We’re happy to announce the third workshop of the quarter on November 8, 2011, at 3:30pm, in Joseph Regenstein Library, Seminar Room 264.
Martha Sprigge, graduate student in Music History and Theory here at the University of Chicago, will be sharing her dissertation work in the form of a chapter draft titled:
“Consecrating a Capital: Paul Dessau’s Grabschriften as Commemorative Rituals”
This chapter charts a dual trajectory of musical and geographical histories that informed the shape of what became East Berlin in the immediate aftermath of World War Two. The years 1945-1951 were a crucial first phase in establishing a political and cultural framework for the response to the Second World War and the Holocaust in the Soviet Occupation Zone (SBZ) and later German Democratic Republic (GDR). Officials and citizens alike constructed competing versions of the recent past ad hoc, because the precise nature of the historical moment after total defeat remained in flux. Yet out of this physical, social and cultural chaos emerged a dogmatic historical narrative in the SBZ, founded on the selective commemoration of the Nazi past. By the time the GDR was established in 1949, a hierarchy of victimhood had been established that prioritized the persecution of “active” Communist anti-fascists over “passive” victims of the Third Reich—those whom the Nazis had persecuted for religious or ethnic reasons. Bolstering this glaringly erroneous historiography was a series of commemorative works that were emphatically ideological; this corpus of works includes Paul Dessau’s Drei Grabschriften (1948– 1951).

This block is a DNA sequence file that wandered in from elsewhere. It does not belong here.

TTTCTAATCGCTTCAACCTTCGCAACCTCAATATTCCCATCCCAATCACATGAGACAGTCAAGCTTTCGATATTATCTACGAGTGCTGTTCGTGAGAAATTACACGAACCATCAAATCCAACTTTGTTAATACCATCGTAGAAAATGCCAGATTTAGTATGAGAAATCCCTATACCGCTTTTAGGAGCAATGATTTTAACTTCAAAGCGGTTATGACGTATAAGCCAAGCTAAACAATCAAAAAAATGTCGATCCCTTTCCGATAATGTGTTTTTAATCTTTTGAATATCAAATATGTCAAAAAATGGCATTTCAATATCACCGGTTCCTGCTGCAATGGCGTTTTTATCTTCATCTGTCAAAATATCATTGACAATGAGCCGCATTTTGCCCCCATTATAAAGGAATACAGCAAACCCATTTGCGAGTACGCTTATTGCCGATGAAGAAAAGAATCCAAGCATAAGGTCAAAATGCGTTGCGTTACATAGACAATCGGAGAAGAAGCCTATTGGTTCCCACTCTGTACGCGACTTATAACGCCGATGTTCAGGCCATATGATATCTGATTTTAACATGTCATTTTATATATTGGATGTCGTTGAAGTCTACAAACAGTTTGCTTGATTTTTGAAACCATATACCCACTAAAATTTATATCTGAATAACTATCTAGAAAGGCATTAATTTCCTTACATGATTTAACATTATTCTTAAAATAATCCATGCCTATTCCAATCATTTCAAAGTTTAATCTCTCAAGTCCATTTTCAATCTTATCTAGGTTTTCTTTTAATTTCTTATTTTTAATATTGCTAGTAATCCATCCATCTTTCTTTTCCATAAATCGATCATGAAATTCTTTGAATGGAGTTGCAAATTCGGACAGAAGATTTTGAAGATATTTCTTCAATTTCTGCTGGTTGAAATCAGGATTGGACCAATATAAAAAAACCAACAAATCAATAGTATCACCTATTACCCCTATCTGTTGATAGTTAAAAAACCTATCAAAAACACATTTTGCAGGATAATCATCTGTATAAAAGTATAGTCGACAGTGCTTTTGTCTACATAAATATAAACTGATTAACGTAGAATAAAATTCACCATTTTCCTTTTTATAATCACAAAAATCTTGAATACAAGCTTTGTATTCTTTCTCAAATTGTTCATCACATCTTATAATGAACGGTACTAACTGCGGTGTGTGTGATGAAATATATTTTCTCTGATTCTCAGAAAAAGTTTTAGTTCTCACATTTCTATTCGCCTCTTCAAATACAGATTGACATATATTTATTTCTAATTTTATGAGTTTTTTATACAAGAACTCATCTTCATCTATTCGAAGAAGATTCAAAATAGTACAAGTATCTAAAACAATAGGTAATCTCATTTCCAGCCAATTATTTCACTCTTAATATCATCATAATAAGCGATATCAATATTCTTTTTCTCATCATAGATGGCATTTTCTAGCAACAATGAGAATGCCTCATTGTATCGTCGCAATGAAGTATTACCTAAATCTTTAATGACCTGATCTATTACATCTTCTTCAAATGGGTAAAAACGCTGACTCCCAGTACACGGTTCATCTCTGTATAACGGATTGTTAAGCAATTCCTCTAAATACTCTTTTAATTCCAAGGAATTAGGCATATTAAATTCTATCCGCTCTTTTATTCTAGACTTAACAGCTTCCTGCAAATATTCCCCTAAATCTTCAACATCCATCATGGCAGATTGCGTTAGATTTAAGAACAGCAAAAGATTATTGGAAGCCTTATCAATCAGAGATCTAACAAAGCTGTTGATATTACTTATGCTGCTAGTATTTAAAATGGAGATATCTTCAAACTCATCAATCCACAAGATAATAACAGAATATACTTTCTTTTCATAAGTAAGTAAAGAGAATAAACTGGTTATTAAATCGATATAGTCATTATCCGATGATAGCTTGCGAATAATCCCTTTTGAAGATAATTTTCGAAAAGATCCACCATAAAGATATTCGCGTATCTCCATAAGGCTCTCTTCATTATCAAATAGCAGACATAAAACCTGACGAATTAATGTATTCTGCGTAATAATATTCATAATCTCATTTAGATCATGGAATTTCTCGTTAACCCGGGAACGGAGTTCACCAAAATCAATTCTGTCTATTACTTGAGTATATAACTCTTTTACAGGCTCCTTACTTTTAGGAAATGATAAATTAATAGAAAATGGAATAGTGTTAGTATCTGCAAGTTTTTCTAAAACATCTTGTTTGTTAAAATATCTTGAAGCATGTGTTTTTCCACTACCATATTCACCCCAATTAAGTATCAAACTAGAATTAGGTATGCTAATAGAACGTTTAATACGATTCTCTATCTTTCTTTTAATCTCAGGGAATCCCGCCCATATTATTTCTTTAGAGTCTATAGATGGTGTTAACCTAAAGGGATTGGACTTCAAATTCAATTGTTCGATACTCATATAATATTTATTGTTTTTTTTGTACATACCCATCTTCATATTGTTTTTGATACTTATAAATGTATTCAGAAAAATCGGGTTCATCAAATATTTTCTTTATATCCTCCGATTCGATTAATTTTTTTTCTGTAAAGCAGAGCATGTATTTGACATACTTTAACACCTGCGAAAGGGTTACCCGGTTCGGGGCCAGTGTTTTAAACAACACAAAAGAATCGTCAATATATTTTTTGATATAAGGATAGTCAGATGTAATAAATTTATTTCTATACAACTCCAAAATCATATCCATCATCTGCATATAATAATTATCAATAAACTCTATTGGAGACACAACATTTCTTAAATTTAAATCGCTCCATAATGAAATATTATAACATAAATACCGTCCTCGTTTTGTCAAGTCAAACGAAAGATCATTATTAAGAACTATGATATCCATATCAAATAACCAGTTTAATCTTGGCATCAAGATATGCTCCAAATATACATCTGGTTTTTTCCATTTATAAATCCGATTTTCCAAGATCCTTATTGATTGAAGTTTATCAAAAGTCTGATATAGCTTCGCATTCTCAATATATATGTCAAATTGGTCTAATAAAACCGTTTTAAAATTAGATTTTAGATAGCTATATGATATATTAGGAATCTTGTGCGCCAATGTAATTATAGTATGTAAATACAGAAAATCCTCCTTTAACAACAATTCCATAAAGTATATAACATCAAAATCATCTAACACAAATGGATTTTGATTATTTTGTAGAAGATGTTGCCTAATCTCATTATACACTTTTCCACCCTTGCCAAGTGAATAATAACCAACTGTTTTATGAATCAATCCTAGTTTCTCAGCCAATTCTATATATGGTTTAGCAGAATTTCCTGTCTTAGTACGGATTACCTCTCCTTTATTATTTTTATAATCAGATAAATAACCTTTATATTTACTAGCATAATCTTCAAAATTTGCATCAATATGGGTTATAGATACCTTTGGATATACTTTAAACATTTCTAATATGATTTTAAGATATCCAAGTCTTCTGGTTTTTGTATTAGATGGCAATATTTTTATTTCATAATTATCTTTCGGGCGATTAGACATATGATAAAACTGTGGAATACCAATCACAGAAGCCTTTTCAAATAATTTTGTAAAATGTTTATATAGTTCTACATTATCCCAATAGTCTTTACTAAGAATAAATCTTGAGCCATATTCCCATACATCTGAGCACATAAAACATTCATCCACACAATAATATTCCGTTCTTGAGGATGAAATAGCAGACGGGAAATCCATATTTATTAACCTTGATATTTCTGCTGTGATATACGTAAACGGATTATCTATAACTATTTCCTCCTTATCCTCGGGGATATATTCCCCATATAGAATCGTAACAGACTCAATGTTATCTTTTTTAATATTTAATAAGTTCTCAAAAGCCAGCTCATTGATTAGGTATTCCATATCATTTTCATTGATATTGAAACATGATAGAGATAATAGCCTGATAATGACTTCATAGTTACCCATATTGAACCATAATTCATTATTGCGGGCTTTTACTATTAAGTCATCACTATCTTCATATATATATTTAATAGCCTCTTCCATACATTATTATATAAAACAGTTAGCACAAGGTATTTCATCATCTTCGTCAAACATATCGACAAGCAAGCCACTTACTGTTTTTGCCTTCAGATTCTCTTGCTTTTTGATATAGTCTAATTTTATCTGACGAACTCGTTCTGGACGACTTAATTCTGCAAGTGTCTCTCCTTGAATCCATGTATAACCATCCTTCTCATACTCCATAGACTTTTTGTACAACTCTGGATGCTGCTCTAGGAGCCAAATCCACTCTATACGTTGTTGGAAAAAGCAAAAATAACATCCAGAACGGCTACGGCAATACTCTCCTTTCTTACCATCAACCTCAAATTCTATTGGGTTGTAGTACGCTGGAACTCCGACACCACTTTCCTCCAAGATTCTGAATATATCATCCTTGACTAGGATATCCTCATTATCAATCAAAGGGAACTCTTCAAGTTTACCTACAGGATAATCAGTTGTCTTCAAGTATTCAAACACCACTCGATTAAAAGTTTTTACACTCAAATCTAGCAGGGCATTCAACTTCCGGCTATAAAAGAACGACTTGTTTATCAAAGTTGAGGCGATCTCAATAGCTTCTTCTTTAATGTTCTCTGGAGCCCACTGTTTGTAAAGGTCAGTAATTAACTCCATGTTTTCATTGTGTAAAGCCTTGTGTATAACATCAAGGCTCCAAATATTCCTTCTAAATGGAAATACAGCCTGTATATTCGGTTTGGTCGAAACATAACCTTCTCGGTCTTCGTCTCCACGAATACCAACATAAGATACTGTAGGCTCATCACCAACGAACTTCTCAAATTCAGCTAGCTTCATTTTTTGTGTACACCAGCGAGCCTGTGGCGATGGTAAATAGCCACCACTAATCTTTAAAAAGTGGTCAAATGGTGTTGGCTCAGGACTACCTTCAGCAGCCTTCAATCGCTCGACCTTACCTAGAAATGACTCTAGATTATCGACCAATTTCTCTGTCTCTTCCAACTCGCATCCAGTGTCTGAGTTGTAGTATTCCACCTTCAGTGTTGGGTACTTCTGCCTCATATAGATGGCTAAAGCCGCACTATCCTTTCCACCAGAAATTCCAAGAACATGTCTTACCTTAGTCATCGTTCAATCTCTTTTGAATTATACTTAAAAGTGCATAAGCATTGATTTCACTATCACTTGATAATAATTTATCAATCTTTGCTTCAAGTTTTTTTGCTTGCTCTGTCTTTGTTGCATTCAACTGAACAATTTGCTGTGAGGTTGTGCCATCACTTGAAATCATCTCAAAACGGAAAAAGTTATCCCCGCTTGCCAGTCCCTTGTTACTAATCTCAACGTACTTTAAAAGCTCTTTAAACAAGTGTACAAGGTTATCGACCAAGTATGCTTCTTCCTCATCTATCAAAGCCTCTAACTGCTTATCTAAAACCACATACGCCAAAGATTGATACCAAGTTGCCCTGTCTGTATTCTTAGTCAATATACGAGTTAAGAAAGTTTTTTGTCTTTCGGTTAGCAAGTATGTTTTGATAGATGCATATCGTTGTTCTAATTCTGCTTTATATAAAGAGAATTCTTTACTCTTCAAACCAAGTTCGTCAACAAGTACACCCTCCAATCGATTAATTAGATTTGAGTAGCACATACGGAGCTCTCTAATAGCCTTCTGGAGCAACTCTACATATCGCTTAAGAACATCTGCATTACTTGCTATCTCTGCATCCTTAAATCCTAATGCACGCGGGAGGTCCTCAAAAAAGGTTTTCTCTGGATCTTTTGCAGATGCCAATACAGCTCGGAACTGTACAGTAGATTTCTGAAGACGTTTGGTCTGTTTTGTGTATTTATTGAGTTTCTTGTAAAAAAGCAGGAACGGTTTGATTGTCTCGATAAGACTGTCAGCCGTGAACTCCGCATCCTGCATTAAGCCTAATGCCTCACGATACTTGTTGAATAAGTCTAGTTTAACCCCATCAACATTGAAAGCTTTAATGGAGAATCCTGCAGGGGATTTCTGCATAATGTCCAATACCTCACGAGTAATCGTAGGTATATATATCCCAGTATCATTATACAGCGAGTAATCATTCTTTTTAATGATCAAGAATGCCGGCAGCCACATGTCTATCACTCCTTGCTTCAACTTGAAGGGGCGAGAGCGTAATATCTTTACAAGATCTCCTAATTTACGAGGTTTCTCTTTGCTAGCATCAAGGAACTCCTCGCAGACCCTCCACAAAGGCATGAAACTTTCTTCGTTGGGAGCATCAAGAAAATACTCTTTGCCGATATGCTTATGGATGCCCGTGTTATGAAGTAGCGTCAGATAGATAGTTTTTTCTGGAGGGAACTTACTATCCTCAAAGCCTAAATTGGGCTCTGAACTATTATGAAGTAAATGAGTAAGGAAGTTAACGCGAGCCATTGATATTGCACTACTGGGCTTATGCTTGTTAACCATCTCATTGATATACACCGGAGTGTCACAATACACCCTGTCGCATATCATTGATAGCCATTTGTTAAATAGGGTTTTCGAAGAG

Using Drei Grabschriften as a case study, I challenge the ideological singularity of such works. Neither the music, nor the commemorative occasion for which it was composed, could escape the multiple and competing pasts that characterized the immediate postwar years. Instead, these pasts interlocked: just as a plethora of histories converge in postwar Berlin, a nexus of musical influences saturate the Grabschriften. Yet unlike official discourse, musical commemoration presented the opportunity for these multiple, at times competing, histories to coexist. More than cultural bulwarks of a dogmatic political agenda, Dessau’s Grabschriften provided a musical space in which citizens could begin to process the traumas of the immediate postwar years.
Respondent: Marcelle Pierson
For those in the University community with library access, Dessau’s Orchestermusik Nr. 3 is available on the Naxos Music Library. The catalogue number for the recording is 0091822BC or, if you are on campus,
Grabschrift für Lenin is in the final movement; the orchestral introduction to this section starts at 2’35″ on this recording.
(please email firstname.lastname@example.org if there are problems downloading the zipped examples)
Those needing additional assistance to attend this event should contact one of the graduate coordinators, Mary Caldwell (email@example.com) or August Sheehy (firstname.lastname@example.org)